If you’re an author and reading this, chances are you are an independent. That’s not to say that authors who are published through a major imprint don’t use the Internet, but rather the majority of writers out there are going about their craft solo.
It’s still the classic dream for people like us: To be so in demand that a major publisher swoops in with large contracts and dreams of super-stardom. Sure, we all know that being an author is about the craft, but I would be lying if I said there wasn’t at least a small part of me that dreams of being successful (critically or otherwise). It’s human nature and don’t be embarrassed if you do too.
Though there’s so many ways to get your words out there if you’re unattached to a major publisher. You can sell eBooks via a myriad of Etailers. I’ve seen some authors pass out copies of their book on street corners as well as some selling directly from their website. Let’s be honest, when you write you are creating a product (that ironically contains art) and its success comes down to how it’s marketed to the masses. As someone who is unsigned, you have more control over that part of the writing process. The flip side is that you’re on your own. It takes money to do almost anything that involves getting your work out there and that’s a step a lot of first and second time authors forget (myself included). Maybe we all took to the “Field Of Dreams” mentality that if we wrote a story, then people will come from miles around to check it out.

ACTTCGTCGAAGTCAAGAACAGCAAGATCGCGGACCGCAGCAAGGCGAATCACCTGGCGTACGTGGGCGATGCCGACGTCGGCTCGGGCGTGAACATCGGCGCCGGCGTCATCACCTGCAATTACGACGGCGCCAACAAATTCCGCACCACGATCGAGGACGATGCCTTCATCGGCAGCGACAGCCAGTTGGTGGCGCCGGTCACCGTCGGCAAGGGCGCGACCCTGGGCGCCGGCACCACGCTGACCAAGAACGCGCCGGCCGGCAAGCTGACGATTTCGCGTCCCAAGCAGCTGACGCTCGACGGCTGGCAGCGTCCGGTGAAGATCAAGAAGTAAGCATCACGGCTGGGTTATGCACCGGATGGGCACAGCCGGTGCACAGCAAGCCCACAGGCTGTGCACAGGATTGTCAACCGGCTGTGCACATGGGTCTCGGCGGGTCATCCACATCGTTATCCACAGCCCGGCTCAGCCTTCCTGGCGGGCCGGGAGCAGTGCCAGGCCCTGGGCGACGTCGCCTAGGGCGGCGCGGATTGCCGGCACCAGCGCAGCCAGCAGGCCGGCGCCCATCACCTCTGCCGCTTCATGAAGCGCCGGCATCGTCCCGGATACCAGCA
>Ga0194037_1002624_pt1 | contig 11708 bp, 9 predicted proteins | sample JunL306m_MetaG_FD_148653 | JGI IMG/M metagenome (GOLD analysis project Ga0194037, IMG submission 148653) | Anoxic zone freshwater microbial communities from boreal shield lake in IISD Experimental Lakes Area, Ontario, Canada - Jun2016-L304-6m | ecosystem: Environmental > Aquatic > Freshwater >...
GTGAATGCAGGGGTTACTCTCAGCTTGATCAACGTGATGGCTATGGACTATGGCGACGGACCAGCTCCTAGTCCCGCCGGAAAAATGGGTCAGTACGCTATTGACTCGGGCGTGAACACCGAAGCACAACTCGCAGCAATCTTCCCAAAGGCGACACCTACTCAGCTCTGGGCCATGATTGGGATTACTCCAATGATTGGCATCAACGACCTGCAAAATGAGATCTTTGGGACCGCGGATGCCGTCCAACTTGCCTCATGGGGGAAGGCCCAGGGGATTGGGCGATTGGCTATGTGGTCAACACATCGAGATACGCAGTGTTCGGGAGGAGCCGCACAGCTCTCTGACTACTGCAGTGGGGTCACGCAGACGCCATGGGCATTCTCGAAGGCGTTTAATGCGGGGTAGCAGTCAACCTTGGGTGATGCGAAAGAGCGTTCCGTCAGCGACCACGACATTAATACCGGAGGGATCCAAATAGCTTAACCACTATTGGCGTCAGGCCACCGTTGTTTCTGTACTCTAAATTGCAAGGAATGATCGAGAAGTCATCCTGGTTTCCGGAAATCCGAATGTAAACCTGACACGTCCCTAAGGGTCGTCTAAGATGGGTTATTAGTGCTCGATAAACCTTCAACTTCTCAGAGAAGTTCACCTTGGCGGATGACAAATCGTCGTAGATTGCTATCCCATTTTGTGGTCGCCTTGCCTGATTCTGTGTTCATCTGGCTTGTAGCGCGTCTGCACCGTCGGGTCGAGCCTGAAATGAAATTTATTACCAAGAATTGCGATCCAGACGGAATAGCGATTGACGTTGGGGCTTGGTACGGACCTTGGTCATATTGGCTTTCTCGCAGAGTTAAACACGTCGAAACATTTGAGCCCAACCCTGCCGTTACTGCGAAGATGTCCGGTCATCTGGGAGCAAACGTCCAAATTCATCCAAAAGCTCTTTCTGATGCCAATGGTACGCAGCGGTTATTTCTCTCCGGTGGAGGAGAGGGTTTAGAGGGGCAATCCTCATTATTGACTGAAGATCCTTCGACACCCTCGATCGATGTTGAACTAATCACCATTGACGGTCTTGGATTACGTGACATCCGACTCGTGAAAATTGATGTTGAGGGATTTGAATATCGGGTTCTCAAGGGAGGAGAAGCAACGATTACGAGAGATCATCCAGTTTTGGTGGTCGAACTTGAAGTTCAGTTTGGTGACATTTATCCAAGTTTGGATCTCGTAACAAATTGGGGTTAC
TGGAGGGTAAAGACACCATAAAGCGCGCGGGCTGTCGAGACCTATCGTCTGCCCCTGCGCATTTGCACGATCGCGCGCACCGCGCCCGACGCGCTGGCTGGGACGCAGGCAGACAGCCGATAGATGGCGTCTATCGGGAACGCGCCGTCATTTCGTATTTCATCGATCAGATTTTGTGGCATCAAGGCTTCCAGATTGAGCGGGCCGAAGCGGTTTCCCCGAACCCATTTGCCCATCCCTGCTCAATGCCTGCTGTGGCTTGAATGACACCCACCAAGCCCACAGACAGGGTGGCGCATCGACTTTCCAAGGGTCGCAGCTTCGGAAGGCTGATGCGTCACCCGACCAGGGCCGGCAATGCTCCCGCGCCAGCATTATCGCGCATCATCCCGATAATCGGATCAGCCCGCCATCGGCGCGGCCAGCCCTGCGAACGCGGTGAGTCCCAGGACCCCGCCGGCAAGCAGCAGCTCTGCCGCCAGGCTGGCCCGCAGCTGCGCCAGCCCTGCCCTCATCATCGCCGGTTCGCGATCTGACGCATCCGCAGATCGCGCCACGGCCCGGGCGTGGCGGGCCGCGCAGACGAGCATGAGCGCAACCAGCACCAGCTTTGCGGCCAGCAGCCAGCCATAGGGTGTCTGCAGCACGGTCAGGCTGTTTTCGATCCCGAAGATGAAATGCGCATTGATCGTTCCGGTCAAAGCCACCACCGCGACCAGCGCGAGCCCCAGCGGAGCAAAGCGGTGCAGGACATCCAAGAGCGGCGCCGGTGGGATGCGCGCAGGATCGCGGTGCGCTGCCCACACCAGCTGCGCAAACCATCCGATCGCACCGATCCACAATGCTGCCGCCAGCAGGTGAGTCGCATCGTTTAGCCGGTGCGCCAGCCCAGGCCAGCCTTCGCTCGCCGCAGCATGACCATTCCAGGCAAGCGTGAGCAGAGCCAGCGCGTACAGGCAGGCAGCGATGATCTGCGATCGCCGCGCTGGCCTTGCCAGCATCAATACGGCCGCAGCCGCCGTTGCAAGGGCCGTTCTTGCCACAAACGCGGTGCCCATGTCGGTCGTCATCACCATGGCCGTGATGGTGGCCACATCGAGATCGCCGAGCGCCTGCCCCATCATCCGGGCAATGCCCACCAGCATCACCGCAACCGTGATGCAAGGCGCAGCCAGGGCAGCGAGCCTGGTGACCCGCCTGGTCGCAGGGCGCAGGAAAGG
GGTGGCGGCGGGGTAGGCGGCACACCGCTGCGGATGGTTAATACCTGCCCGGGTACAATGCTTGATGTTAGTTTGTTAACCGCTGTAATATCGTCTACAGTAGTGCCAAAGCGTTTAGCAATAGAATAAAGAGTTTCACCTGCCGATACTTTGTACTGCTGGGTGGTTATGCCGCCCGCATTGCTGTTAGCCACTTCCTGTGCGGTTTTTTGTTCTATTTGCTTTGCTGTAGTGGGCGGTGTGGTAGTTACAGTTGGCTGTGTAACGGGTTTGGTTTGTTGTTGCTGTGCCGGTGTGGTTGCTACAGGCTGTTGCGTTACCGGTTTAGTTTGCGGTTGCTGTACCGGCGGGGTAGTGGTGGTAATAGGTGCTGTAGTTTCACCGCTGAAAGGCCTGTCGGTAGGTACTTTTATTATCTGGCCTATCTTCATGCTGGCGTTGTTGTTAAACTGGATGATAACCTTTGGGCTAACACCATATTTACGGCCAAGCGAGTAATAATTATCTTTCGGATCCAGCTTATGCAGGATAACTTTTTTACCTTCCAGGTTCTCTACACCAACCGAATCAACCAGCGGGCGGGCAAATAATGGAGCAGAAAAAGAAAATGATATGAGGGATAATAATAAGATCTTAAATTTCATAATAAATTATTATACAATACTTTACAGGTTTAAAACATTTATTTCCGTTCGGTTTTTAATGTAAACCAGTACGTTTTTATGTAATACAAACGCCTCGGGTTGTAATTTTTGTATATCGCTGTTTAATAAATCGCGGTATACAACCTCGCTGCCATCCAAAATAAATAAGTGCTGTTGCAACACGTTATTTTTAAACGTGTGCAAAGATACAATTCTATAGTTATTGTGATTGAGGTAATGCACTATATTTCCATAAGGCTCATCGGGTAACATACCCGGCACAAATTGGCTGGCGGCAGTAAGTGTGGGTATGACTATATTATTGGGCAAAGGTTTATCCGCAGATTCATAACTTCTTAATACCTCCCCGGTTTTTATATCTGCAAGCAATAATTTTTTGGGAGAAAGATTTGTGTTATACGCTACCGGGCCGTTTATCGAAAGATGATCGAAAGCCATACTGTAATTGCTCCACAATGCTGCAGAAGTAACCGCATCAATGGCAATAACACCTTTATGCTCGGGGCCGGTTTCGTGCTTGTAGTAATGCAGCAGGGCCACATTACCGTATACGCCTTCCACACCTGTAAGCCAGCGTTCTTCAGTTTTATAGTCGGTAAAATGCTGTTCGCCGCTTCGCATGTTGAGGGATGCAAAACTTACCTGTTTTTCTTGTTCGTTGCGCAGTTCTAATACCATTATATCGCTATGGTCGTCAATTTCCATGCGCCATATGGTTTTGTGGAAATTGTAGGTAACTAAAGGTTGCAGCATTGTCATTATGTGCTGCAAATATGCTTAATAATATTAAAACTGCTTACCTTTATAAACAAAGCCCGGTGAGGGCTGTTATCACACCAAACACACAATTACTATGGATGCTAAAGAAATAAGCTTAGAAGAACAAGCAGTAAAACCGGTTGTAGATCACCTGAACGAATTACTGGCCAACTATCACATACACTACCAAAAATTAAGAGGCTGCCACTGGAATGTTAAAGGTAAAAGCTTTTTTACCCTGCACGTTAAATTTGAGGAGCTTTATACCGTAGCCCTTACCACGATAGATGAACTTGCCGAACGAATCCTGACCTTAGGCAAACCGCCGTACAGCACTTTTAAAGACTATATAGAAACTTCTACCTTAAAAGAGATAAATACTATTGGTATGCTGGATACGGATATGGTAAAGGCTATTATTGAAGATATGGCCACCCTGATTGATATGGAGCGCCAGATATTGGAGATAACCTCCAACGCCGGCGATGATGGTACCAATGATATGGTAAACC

When I wrote my first book, I knew I wasn’t going to be an instant celebrity. Especially since I released “By The Ounce” through a vanity press, I thought they would at least do the heavy lifting in attracting new eyes to my books. Sigh, I was so innocent back then. Now this is not to say that authors who have their stuff released by a big literary house is on easy street. Sure they may get that shelf space at the large chain bookstore, but even then authors are responsible for a lot of a book’s good press. The only difference here is morale: It all seems “easier” when you have at least a semblance of a literary team working with you to make your next release a success.
Then again, there’s a feeling of “Me Vs. The World” that some indie authors REALLY get behind.
Ultimately the decision on whether to stay indie comes down to the author. Only after weighing the pros and cons against the author’s personality and business drive will he or she decide which path is best for them.